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Video Game / Wrath of the Black Manta

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Wrath of the Black Manta is a side-scrolling action title for the Nintendo Entertainment System, published by Taito. It was released in North America in 1990, getting a PAL release in 1991.

A localization of the 1989 Family Computer title Ninja Cop Saizou by Kyugo, the crux of the story deals with the main character rescuing children kidnapped by a gang. One of the missing children is Taro, the young student of the main character's master. He will leave hints regarding hidden areas and how to deal with bosses.

As stages are cleared, you learn Ninja Arts, which must be charged up to use.

Something of note is that between the games, there were a noticeable number of differences.


Tropes found in the game:

  • Boss Rush: Only in the original game. The localized title has you rematch one boss (which is chosen from one of four doors) before you deal with the final boss.
  • Charge Attack: Holding down the B button charges up the POW meter, and when released an assigned Ninja Art is used. You get four arts you can use at a time: one by standing still, one when moving, one when crouching, and one when holding up and staying still.
  • Drugs Are Bad: Sums up Black Manta in a nutshell, as the enemy forces are all drug pushers. Of course, the original game has something far different.
  • Dummied Out: A lot of content was changed between releases.
    • The first boss, Tiny, not only had a design change, but had a punch attack in the original.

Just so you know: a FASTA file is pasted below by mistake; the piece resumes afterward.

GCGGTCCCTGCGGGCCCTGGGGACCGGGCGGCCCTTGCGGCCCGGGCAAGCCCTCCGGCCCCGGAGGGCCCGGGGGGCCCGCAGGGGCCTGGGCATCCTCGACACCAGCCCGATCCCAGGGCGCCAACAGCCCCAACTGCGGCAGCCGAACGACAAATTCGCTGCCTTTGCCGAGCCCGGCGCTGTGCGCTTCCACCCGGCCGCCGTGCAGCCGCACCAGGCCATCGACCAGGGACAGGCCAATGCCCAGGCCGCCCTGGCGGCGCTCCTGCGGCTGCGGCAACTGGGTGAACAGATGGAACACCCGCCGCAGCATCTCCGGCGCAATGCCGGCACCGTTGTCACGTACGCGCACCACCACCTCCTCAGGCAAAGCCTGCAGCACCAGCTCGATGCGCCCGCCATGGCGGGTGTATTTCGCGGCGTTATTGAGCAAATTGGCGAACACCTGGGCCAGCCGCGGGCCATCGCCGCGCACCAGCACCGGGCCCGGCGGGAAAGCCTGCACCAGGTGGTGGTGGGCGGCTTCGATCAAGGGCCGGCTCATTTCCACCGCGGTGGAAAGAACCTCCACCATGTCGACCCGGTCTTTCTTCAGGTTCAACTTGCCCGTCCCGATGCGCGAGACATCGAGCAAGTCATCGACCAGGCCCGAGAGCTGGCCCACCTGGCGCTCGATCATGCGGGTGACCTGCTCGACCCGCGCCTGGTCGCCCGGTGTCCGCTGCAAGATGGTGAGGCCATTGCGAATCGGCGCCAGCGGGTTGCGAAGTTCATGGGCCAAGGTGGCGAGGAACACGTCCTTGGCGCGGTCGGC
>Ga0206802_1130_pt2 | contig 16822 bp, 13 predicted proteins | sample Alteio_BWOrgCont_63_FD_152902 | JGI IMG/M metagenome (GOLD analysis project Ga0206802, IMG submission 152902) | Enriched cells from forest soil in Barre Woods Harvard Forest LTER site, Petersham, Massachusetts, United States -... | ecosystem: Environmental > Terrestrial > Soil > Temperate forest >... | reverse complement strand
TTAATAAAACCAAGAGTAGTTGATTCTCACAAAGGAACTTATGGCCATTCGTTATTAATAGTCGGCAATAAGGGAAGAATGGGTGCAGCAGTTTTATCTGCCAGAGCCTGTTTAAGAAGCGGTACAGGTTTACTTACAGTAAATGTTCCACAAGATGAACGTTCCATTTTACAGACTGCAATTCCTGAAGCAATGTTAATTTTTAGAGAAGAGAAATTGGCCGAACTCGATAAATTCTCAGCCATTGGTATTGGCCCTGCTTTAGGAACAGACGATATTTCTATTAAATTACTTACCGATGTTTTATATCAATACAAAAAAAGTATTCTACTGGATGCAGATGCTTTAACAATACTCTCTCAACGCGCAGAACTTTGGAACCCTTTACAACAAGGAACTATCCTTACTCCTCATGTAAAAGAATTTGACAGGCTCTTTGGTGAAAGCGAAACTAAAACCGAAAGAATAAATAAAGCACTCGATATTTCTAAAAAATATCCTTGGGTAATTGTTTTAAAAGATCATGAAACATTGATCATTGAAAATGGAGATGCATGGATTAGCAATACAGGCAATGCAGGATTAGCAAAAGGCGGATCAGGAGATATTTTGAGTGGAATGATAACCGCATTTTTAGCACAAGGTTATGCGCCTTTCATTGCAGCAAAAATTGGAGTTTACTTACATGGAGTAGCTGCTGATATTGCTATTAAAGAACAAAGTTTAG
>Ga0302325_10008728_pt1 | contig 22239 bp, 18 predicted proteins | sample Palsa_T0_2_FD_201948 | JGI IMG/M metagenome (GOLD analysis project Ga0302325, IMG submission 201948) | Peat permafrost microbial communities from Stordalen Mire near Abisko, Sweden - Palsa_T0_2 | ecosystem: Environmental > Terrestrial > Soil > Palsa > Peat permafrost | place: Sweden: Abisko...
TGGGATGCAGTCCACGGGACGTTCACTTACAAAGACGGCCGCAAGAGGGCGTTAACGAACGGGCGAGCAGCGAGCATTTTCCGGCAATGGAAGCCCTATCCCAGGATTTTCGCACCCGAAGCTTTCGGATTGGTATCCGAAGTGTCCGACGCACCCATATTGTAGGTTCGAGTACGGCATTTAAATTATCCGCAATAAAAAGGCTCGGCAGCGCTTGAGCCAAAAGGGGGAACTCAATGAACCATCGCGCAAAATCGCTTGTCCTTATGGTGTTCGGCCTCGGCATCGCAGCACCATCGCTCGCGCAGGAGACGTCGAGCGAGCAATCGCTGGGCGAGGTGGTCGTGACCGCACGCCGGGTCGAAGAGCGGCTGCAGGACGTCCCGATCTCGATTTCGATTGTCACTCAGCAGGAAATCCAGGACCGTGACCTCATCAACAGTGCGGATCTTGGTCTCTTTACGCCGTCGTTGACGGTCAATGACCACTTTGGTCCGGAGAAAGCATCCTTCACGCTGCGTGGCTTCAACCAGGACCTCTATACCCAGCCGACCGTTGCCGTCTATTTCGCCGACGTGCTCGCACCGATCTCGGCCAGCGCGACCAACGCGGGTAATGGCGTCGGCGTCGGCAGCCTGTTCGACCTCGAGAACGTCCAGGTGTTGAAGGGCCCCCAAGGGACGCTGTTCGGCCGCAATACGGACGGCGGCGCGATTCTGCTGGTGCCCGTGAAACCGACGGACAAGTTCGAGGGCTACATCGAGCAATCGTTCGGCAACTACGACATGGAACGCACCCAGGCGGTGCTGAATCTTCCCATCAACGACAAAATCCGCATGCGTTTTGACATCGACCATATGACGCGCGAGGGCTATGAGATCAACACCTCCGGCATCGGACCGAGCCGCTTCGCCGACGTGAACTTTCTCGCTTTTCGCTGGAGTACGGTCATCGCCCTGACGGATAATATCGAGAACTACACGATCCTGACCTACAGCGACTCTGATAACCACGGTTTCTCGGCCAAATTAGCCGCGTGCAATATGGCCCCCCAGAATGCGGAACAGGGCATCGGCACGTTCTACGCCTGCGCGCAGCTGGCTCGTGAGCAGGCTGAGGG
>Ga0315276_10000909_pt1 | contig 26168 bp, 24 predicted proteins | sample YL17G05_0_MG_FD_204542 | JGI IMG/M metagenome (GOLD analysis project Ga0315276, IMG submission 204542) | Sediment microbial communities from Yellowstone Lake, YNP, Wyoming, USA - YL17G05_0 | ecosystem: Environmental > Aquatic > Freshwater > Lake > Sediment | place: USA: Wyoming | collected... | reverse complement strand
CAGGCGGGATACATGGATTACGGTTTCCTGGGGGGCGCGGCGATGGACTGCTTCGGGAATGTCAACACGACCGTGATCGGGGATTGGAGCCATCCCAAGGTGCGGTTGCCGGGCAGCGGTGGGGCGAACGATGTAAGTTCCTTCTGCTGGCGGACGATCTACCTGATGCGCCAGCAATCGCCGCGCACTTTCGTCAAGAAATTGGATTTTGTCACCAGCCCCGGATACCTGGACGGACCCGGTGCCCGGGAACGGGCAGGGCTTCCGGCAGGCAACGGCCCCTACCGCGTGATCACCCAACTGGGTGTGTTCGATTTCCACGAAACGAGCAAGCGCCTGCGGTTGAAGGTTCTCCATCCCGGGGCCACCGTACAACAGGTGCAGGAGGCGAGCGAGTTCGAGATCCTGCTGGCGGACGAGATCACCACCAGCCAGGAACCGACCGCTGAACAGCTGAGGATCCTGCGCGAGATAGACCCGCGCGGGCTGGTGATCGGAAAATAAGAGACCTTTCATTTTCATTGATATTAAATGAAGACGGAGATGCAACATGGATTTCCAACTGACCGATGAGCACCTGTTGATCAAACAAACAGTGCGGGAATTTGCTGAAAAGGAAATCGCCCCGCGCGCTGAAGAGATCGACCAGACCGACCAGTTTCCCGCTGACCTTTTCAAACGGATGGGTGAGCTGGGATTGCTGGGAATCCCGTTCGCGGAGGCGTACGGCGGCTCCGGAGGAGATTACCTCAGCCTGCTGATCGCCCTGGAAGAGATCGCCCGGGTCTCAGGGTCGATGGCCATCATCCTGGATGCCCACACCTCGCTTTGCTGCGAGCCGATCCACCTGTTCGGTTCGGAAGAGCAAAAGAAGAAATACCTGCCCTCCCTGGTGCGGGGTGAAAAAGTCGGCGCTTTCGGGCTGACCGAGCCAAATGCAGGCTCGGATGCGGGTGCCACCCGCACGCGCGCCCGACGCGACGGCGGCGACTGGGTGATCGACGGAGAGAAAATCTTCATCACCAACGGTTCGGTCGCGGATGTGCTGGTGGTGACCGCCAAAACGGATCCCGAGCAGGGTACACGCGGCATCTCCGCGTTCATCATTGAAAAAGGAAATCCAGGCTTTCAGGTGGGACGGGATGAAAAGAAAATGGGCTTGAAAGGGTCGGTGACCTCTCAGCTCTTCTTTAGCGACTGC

• The artwork in-game was changed to be more realistic in the overseas release.
    • The original game's second stage was removed, its boss (several ninja) being transplanted to replace stage three's missing boss (a floating eyeball).
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    • A boss that looked to be made of electricity was redesigned to be the overseas boss "Voo Doo Warrior".
    • The music in the game was changed from the original to the international release.
    • The main character's jumping sprites were also altered.
    • The final boss had some alterations as well. In Ninja Cop, you had to first battle a ship dropping mooks, and then came the final boss, whom was an alien in disguise. In Black Manta, he was instead named El Toro, and you needed to use four specific Ninja Arts to defeat him without accidentally hitting his hostage, Taro.
  • Ninja: It's in the title.
  • Would Hurt a Child: The mooks in red that you can capture will admit the organization is flat-out turning children into more pushers.


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